Japan and South Korea are distinctive among developed countries for their gender inequality in managerial positions. This column looks at the ‘glass ceiling’ in the two countries. After controlling for age, education, and employment duration, between 70% and 80% of the gender disparity is unexplained in both countries, with women appearing to face greater inequality as they move up to more senior managerial positions.
Although Japan and South Korea are among the most developed countries in East Asia, it is well known that traditional gender role attitudes and behaviours still exist in both countries. According to International Labor Organization statistics for 2015, Japan and Korea showed the highest gender inequalities in the proportion of managerial positions among OECD countries (ILO 2015). Figure 1 reveals that Japan and Korea are distinctive among OECD countries as having the highest gender inequalities.
Depending on the sources of the disparity, the strategy for improving gender inequality should be quite different. If human capital, such as education and experience, is the basis of the inequality, we should launch policies to improve the accumulation of the human capital of women. However, if the source is not a human capital gap but a glass ceiling, we want to examine and change promotion practices in firms.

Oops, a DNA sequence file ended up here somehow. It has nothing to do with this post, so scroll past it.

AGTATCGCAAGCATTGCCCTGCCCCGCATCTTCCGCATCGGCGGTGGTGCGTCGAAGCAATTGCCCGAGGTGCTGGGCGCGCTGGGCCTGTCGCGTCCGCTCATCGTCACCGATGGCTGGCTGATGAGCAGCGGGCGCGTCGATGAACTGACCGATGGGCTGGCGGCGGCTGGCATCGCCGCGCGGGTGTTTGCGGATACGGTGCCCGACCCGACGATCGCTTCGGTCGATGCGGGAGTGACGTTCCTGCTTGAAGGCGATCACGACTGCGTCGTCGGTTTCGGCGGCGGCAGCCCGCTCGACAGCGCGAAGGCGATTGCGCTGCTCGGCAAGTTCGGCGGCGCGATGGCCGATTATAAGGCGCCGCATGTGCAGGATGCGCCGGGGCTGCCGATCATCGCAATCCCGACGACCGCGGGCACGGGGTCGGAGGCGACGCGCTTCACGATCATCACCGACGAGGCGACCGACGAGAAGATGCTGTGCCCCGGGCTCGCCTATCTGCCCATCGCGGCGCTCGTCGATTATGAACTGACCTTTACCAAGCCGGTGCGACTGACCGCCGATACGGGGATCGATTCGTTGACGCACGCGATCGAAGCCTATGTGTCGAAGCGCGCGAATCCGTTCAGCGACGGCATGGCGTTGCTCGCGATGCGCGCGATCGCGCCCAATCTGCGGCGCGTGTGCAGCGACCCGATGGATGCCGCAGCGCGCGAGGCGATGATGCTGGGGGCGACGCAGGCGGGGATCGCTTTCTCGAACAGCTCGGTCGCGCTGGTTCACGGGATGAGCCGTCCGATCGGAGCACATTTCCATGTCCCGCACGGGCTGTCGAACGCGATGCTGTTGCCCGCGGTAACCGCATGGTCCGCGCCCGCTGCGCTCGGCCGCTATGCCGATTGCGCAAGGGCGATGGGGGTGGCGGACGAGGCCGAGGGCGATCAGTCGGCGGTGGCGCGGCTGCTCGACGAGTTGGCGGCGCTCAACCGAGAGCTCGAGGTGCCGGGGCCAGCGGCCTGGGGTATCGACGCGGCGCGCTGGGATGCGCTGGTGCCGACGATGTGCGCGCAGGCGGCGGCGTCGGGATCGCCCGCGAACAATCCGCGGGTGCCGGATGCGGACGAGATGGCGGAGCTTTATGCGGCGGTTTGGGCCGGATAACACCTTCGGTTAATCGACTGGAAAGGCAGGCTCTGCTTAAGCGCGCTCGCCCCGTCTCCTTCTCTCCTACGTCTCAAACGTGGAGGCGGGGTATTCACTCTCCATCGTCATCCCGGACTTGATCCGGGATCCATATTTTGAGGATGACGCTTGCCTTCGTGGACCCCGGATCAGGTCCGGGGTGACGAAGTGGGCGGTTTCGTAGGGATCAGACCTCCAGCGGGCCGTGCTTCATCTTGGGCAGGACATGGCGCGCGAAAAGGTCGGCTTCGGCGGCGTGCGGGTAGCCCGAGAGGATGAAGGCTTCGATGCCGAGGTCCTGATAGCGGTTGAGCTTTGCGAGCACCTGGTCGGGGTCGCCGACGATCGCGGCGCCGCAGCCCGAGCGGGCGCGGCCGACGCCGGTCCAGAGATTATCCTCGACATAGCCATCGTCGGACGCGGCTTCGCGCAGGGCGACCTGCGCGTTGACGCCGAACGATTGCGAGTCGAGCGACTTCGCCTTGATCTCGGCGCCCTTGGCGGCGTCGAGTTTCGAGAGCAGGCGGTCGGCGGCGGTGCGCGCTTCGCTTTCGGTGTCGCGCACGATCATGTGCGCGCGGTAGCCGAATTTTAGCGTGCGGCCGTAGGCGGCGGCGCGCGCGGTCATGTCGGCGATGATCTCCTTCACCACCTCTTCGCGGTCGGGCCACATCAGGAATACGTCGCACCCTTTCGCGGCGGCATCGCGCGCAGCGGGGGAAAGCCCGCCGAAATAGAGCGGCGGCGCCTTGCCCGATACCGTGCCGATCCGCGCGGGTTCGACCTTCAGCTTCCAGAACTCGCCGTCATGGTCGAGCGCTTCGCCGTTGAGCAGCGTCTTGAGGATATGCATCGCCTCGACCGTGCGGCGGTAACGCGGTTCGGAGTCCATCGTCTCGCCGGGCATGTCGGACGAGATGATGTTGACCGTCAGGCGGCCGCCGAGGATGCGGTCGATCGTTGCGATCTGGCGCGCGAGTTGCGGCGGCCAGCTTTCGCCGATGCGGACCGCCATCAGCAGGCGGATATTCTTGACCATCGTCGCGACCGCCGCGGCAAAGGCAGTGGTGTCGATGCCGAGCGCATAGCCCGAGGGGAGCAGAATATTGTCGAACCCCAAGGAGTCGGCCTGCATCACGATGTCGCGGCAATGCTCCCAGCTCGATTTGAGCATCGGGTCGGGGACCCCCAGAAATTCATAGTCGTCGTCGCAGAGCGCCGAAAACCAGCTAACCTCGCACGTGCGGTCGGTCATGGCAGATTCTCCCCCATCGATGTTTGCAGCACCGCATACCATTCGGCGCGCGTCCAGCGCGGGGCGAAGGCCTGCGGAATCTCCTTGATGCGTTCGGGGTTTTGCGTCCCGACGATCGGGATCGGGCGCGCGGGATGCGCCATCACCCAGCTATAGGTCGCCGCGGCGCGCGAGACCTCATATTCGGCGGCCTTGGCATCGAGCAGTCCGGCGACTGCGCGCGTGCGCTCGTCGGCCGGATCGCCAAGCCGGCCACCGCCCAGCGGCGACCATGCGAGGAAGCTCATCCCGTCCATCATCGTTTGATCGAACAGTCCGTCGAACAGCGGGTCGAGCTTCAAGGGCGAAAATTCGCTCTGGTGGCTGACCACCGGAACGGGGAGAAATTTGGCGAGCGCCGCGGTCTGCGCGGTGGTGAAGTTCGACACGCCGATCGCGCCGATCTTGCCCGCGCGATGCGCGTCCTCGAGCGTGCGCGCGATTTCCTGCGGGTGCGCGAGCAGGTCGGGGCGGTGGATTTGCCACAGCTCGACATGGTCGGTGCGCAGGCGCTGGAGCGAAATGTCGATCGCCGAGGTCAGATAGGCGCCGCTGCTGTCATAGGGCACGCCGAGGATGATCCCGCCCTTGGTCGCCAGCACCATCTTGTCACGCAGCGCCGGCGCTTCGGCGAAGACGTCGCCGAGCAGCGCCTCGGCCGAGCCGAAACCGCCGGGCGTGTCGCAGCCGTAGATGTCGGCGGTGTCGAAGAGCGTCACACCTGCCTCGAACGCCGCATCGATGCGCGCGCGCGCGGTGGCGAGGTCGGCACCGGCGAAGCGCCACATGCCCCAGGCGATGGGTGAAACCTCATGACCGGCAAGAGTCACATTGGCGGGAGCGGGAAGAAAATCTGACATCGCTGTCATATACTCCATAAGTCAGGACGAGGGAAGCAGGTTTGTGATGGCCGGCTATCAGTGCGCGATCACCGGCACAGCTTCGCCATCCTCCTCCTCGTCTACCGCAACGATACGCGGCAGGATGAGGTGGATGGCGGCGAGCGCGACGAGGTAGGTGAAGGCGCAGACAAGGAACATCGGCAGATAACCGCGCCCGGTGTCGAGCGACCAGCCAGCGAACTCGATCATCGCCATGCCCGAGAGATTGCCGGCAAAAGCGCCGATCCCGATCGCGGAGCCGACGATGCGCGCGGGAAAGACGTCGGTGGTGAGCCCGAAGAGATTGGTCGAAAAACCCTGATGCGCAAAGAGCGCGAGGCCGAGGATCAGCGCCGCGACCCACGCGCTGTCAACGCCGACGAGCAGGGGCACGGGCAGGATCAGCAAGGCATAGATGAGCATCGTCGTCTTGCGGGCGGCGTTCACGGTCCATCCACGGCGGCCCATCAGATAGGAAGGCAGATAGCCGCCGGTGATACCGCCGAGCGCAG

The existence of glass ceilings?
The glass ceiling phenomenon refers to an invisible ceiling blocking the entry of women into high-level positions in firms or organisations. There have been many empirical studies examining glass ceilings in various countries. For the US, many studies confirmed that gender inequality does not increase as women advance to more senior positions in a firm, and thus could not find the existence of a glass ceiling (Morgan 1998 Weinberger 2011 Wright et al. 1995). Since the findings of Morgan's research in 1998 strongly suggested that the higher inequality among women in more senior positions (and thus among older women) resulted not from a glass ceiling but from cohort differences (i.e. higher gender inequality among older cohorts), many following studies have confirmed limited instances of a glass ceiling in the US. Weinberger (2011) concluded that the gender gap in earnings is determined by factors already present early on in careers. Also, Wright et al. (1995) found little evidence for the glass ceiling hypothesis—i.e. that barriers to promotions for women in authority hierarchies are greater than the ones they face in getting into hierarchies in the first place—in seven countries (the US, Canada, the UK, Australia, Sweden, Norway, and Japan).